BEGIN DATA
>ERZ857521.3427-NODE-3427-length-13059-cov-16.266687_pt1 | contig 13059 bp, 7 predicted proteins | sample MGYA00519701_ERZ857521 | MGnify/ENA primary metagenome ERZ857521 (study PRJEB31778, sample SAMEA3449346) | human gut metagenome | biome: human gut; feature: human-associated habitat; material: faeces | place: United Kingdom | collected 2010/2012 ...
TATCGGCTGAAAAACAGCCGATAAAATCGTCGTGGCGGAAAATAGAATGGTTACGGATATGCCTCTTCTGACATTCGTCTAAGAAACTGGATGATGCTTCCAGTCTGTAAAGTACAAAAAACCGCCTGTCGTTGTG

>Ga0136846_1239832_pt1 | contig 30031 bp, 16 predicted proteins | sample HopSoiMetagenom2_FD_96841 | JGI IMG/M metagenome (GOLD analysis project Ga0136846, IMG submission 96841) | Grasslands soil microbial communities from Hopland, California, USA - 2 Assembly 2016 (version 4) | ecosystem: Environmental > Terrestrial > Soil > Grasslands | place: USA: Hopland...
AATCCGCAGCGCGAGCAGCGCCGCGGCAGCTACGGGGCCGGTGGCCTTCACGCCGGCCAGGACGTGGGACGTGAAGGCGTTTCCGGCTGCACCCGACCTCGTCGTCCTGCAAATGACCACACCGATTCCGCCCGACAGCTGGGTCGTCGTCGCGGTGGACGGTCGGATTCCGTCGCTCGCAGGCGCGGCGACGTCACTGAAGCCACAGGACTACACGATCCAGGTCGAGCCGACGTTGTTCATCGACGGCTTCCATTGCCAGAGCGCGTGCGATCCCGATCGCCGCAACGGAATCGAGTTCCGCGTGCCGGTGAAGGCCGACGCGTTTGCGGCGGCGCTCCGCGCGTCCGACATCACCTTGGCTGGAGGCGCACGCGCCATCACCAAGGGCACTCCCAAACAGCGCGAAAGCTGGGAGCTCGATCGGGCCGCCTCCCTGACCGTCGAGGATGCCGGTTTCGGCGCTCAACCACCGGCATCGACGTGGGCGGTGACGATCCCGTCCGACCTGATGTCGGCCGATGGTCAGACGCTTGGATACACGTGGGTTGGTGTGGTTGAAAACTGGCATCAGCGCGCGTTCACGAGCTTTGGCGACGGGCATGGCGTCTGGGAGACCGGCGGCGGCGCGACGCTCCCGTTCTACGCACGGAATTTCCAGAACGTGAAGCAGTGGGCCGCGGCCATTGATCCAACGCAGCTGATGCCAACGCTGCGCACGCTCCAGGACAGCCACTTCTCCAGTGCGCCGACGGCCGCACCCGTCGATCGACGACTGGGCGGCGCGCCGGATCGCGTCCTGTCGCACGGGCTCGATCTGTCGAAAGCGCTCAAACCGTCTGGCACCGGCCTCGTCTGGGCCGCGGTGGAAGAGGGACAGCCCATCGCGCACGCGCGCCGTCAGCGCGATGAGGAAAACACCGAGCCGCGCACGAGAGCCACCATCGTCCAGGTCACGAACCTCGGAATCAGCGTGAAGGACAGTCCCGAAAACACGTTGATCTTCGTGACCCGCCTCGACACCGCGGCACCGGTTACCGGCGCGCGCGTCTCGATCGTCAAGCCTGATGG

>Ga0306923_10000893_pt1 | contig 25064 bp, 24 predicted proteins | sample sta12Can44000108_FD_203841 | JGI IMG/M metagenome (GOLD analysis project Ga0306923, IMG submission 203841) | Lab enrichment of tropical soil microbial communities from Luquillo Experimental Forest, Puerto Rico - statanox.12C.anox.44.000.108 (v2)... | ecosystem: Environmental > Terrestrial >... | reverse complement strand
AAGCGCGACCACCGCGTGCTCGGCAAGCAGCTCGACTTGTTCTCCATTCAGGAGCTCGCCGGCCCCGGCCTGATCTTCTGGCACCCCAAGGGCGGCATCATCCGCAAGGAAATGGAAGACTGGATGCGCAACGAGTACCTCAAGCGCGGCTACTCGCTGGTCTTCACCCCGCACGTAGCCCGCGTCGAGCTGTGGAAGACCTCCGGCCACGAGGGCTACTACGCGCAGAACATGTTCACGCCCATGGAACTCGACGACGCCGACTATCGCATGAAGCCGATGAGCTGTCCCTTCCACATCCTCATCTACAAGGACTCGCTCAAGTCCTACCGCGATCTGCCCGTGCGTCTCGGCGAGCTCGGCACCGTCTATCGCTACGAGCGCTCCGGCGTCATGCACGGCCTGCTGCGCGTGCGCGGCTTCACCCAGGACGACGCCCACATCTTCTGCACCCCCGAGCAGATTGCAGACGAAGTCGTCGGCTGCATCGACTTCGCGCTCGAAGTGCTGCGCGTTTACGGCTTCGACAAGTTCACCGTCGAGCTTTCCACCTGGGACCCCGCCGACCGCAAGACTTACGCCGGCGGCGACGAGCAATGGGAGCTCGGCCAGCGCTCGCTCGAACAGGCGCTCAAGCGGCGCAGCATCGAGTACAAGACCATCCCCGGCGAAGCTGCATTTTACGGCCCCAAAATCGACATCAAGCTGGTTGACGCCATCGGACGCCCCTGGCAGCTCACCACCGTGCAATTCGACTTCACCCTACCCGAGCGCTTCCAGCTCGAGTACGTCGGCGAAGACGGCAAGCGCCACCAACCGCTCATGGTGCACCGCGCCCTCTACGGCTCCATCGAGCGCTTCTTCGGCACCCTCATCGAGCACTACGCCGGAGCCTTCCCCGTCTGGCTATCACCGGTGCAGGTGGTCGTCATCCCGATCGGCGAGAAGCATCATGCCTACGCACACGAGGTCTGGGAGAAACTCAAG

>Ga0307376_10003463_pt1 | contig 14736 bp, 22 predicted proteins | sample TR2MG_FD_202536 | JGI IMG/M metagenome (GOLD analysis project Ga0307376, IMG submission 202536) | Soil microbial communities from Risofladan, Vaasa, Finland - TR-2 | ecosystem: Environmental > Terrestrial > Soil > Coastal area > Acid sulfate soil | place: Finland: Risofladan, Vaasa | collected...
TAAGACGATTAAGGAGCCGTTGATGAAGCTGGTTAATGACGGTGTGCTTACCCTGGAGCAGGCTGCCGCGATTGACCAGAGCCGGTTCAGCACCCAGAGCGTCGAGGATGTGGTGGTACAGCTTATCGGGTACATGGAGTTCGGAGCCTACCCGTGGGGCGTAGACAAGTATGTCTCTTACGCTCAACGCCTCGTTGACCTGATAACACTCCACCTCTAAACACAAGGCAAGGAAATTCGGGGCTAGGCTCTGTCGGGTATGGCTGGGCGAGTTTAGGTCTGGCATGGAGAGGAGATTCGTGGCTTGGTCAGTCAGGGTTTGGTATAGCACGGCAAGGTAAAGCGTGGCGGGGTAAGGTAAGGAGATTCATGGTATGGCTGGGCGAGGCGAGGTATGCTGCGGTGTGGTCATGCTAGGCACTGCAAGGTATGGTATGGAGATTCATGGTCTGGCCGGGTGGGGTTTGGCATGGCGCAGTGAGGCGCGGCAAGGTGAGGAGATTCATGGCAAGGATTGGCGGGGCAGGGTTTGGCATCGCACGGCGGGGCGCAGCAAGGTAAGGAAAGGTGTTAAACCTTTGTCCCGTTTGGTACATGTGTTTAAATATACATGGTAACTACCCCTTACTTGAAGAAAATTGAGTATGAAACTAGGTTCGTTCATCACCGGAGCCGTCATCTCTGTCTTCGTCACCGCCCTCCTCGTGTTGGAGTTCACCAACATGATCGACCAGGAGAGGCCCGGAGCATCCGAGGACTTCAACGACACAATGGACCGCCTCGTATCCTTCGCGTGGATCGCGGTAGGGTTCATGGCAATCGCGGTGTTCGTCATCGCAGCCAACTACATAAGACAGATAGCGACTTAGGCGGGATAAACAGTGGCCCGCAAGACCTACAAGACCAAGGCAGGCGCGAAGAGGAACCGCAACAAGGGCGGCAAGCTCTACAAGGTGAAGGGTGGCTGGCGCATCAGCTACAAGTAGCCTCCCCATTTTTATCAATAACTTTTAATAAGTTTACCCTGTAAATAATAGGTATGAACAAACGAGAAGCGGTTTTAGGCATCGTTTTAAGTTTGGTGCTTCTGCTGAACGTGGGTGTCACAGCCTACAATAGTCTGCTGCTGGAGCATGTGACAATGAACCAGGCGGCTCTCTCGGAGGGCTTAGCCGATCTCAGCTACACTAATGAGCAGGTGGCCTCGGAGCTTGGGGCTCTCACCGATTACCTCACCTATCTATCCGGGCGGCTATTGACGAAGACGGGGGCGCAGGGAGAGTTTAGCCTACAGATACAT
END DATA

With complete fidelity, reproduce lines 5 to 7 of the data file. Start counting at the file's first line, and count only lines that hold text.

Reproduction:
>Ga0306923_10000893_pt1 | contig 25064 bp, 24 predicted proteins | sample sta12Can44000108_FD_203841 | JGI IMG/M metagenome (GOLD analysis project Ga0306923, IMG submission 203841) | Lab enrichment of tropical soil microbial communities from Luquillo Experimental Forest, Puerto Rico - statanox.12C.anox.44.000.108 (v2)... | ecosystem: Environmental > Terrestrial >... | reverse complement strand
AAGCGCGACCACCGCGTGCTCGGCAAGCAGCTCGACTTGTTCTCCATTCAGGAGCTCGCCGGCCCCGGCCTGATCTTCTGGCACCCCAAGGGCGGCATCATCCGCAAGGAAATGGAAGACTGGATGCGCAACGAGTACCTCAAGCGCGGCTACTCGCTGGTCTTCACCCCGCACGTAGCCCGCGTCGAGCTGTGGAAGACCTCCGGCCACGAGGGCTACTACGCGCAGAACATGTTCACGCCCATGGAACTCGACGACGCCGACTATCGCATGAAGCCGATGAGCTGTCCCTTCCACATCCTCATCTACAAGGACTCGCTCAAGTCCTACCGCGATCTGCCCGTGCGTCTCGGCGAGCTCGGCACCGTCTATCGCTACGAGCGCTCCGGCGTCATGCACGGCCTGCTGCGCGTGCGCGGCTTCACCCAGGACGACGCCCACATCTTCTGCACCCCCGAGCAGATTGCAGACGAAGTCGTCGGCTGCATCGACTTCGCGCTCGAAGTGCTGCGCGTTTACGGCTTCGACAAGTTCACCGTCGAGCTTTCCACCTGGGACCCCGCCGACCGCAAGACTTACGCCGGCGGCGACGAGCAATGGGAGCTCGGCCAGCGCTCGCTCGAACAGGCGCTCAAGCGGCGCAGCATCGAGTACAAGACCATCCCCGGCGAAGCTGCATTTTACGGCCCCAAAATCGACATCAAGCTGGTTGACGCCATCGGACGCCCCTGGCAGCTCACCACCGTGCAATTCGACTTCACCCTACCCGAGCGCTTCCAGCTCGAGTACGTCGGCGAAGACGGCAAGCGCCACCAACCGCTCATGGTGCACCGCGCCCTCTACGGCTCCATCGAGCGCTTCTTCGGCACCCTCATCGAGCACTACGCCGGAGCCTTCCCCGTCTGGCTATCACCGGTGCAGGTGGTCGTCATCCCGATCGGCGAGAAGCATCATGCCTACGCACACGAGGTCTGGGAGAAACTCAAG

>Ga0307376_10003463_pt1 | contig 14736 bp, 22 predicted proteins | sample TR2MG_FD_202536 | JGI IMG/M metagenome (GOLD analysis project Ga0307376, IMG submission 202536) | Soil microbial communities from Risofladan, Vaasa, Finland - TR-2 | ecosystem: Environmental > Terrestrial > Soil > Coastal area > Acid sulfate soil | place: Finland: Risofladan, Vaasa | collected...